Early growth may yet be hindered by cold weather

January 11th, 2016 5:00 PM

By Southern Star Team

Enjoy the early daffodils.

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There’s a lot happening in the garden.

There’s a lot happening in the garden. Sap rises and things start growing whether we think it is too early or not. Plants are reacting to the signals of a warm winter and they move forward with growth regardless of any warnings of cold weather to come. To be honest, this often happens, although to a lesser degree than we are seeing now. There are dire warnings of new growth being knocked back by January and February chills, and this may happen with a few plants, but most early bloomers are tough enough to keep on with the growth that has started. 

Let’s hope that trees and shrubs can keep leaf buds closed for a few more weeks, and a few more after that if a cold snap finally comes. 

Daffodils and grass

Some early varieties are already in bloom. They poked through my grass before I had got to the point of doing a final mow and, with stems and grass competing for height, the grass/daff combination looks a bit less smart than I would like it to. There’s little to be done other than scatter some feed to give bulbs a boost, enjoy the display, and smile at these bright heralds of spring whenever they open their blooms in the garden. 

I’ve been reflecting on the weather; how grass growth continued so far into the winter and how this can help mitigate some of the worst effects of the extreme rain. Grass helps bind the top layers of the soil together, so less turns to mud or slides off down a slope. It may take a while for the land to dry out, but when it does, I think we will be thankful that the slightly longer grass has helped to keep gardens intact.


Rhubarb growth

I usually ignore the rhubarb bed until stems start to poke up in late January. I then weed everything and mulch the bed with manure, taking care not to cover crowns too deeply. 

The rhubarb bed caught me out this year with 12inch tall stems at the New Year. I’ve had to get a move on and clear the weeds from the bed. I had a bit of help, as you may spot in the picture, but the job has now been done. 

Stems look a little thin, with this early growth, so I used an organic fertiliser to give plants a faster boost than I usually would. 

I don’t want to weaken the crowns too much and I would like them to keep producing healthy stems for the next few months. 

I don’t like forcing stems under dark covers, since this does weaken plants, but I have plenty of horticultural fleece lined up in case the weather turns cold. Remember to shake off any snow from covers, if any ever falls and sticks for a while, so you don’t accidently create a dark, forcing environment.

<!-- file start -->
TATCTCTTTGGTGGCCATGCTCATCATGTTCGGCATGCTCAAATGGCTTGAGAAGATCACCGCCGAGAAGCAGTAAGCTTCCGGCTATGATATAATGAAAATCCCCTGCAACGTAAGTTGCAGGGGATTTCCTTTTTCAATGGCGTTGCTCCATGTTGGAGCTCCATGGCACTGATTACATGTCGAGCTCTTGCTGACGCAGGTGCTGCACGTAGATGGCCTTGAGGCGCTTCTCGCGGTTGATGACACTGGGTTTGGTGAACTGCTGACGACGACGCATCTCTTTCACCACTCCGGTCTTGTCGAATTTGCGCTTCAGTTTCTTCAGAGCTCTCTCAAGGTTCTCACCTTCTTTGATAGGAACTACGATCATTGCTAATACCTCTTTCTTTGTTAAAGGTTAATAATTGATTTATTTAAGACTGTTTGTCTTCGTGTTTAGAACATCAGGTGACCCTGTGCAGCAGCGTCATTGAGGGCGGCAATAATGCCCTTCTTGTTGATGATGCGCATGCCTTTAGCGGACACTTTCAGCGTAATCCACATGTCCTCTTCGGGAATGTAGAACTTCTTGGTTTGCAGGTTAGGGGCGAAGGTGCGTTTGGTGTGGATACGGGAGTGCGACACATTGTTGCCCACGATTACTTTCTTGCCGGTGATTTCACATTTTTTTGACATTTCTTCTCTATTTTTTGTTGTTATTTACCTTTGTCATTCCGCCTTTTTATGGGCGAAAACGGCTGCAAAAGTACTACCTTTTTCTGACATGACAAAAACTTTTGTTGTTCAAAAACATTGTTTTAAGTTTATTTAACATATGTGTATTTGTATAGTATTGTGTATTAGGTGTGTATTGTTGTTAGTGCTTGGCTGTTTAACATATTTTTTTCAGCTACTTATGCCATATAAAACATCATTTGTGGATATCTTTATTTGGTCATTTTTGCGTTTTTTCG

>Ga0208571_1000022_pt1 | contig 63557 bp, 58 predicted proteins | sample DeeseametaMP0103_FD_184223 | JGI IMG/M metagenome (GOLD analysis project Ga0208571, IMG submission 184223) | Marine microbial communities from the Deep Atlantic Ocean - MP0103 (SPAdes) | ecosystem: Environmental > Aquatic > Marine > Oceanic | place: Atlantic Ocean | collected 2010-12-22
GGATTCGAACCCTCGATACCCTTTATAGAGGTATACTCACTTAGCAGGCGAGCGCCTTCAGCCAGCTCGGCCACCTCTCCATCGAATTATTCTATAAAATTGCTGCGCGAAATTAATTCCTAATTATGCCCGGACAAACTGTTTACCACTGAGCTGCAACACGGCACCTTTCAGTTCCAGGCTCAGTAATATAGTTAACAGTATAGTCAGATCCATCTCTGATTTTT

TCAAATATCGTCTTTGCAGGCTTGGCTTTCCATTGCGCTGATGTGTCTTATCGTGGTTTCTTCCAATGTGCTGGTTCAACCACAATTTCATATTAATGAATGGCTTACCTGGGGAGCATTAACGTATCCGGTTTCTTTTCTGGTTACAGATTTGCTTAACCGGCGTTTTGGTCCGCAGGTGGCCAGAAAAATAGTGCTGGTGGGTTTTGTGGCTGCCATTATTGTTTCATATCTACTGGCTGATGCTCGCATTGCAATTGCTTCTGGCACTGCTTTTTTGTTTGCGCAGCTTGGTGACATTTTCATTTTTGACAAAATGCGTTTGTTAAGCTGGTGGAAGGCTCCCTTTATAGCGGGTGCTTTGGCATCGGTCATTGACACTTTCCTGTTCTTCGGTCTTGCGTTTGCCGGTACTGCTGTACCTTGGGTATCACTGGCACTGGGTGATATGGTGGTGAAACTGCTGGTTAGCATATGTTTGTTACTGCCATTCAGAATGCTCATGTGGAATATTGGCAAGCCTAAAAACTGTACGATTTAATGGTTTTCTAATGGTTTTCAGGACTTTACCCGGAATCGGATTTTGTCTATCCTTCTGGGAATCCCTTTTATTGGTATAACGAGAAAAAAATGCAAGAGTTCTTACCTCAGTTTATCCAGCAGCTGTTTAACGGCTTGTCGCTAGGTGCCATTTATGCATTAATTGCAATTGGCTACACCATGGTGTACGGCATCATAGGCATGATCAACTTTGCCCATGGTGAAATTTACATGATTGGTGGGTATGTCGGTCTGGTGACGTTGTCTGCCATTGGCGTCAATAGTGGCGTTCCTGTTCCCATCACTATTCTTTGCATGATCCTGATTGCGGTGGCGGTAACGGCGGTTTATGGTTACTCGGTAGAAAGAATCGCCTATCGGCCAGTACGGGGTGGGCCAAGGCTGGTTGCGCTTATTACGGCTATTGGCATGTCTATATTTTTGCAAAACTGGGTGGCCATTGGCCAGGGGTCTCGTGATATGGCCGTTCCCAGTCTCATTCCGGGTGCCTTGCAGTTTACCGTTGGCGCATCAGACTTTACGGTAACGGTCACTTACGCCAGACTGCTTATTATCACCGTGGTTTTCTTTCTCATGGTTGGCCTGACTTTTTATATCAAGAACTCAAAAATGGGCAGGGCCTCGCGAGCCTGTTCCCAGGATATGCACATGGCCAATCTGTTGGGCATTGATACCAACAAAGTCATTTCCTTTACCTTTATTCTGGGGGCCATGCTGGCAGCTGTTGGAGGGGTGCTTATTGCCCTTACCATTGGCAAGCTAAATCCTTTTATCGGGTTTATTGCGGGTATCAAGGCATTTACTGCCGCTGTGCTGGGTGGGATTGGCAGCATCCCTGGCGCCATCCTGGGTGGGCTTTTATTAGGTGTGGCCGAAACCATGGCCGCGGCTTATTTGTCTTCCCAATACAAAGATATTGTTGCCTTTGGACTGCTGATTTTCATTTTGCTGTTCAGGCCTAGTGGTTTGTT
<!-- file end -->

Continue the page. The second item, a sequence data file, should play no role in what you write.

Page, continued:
Peas and beans

January is a good month to get early varieties of peas and broad beans into the ground. They can be sown direct in rows if the soil isn’t too wet. Plant peas in double rows, 6in apart and with peas at 2-3in apart in each row. 

Allow 8in between the double rows and 6in between seeds in each row for beans sown now. Sow a few extra in case any fail.

Such early sowings always do best if they are covered with a cloche for a bit of extra warmth. 

Use a clear polythene cover to shed a little rain and to keep heat in the ground. Put the cloche in place a week before sowing if possible.


Try guttering

If soil is still soggy, or likely to be frozen any time soon, then you can start sowings off in a polytunnel, or greenhouse. 

Try sowing peas in a length of guttering filled with compost. Seeds will germinate well with the extra protection. 

Take the guttering outdoors and slide the contents into a trench when soil conditions are right for planting. Push the whole lot slowly from one end, or slide as smaller sections. If the contents are hard to slide out: push a bread knife under the end and ease this around as the rootball lifts.

Broad beans need a deeper root run than guttering can provide. Sow in the deepest pots or tubs that you have and disturb roots as little as you can when planting them out. It’s worth noting that sowings two weeks later into the ground can catch up with earlier ones that are pot-raised and then planted out.


Fruit trees and bushes

You can continue to plant or prune fruit trees and bushes, if the weather is mild enough to allow these activities. 

Avoid doing either if there are hard night frosts, or if the ground is frozen.


• Joyce Russell is a West Cork gardener/garden writer, and author of ‘The Polytunnel Book — Fruit and Vegetables All Year Round’, the best-selling guide to undercover growing.

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